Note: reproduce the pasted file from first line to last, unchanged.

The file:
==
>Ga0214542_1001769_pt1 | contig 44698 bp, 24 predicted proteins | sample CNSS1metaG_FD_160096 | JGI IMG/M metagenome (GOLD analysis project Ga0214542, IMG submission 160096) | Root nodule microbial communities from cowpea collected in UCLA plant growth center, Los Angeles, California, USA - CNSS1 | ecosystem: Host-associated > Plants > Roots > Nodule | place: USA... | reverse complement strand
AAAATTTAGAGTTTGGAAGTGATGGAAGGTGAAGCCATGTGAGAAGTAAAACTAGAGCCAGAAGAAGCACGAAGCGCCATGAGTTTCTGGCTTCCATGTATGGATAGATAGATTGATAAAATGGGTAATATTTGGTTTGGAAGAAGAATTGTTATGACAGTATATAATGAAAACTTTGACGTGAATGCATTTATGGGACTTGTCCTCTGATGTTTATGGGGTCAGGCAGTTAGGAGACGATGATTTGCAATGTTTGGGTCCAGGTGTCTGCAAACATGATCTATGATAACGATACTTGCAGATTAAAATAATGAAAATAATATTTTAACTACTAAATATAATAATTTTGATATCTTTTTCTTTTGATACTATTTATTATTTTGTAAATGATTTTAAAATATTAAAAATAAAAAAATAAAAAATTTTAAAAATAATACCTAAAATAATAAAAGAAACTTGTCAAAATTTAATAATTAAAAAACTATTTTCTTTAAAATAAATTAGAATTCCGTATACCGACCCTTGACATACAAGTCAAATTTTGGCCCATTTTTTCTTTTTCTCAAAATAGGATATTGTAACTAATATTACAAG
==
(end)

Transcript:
>Ga0214542_1001769_pt1 | contig 44698 bp, 24 predicted proteins | sample CNSS1metaG_FD_160096 | JGI IMG/M metagenome (GOLD analysis project Ga0214542, IMG submission 160096) | Root nodule microbial communities from cowpea collected in UCLA plant growth center, Los Angeles, California, USA - CNSS1 | ecosystem: Host-associated > Plants > Roots > Nodule | place: USA... | reverse complement strand
AAAATTTAGAGTTTGGAAGTGATGGAAGGTGAAGCCATGTGAGAAGTAAAACTAGAGCCAGAAGAAGCACGAAGCGCCATGAGTTTCTGGCTTCCATGTATGGATAGATAGATTGATAAAATGGGTAATATTTGGTTTGGAAGAAGAATTGTTATGACAGTATATAATGAAAACTTTGACGTGAATGCATTTATGGGACTTGTCCTCTGATGTTTATGGGGTCAGGCAGTTAGGAGACGATGATTTGCAATGTTTGGGTCCAGGTGTCTGCAAACATGATCTATGATAACGATACTTGCAGATTAAAATAATGAAAATAATATTTTAACTACTAAATATAATAATTTTGATATCTTTTTCTTTTGATACTATTTATTATTTTGTAAATGATTTTAAAATATTAAAAATAAAAAAATAAAAAATTTTAAAAATAATACCTAAAATAATAAAAGAAACTTGTCAAAATTTAATAATTAAAAAACTATTTTCTTTAAAATAAATTAGAATTCCGTATACCGACCCTTGACATACAAGTCAAATTTTGGCCCATTTTTTCTTTTTCTCAAAATAGGATATTGTAACTAATATTACAAG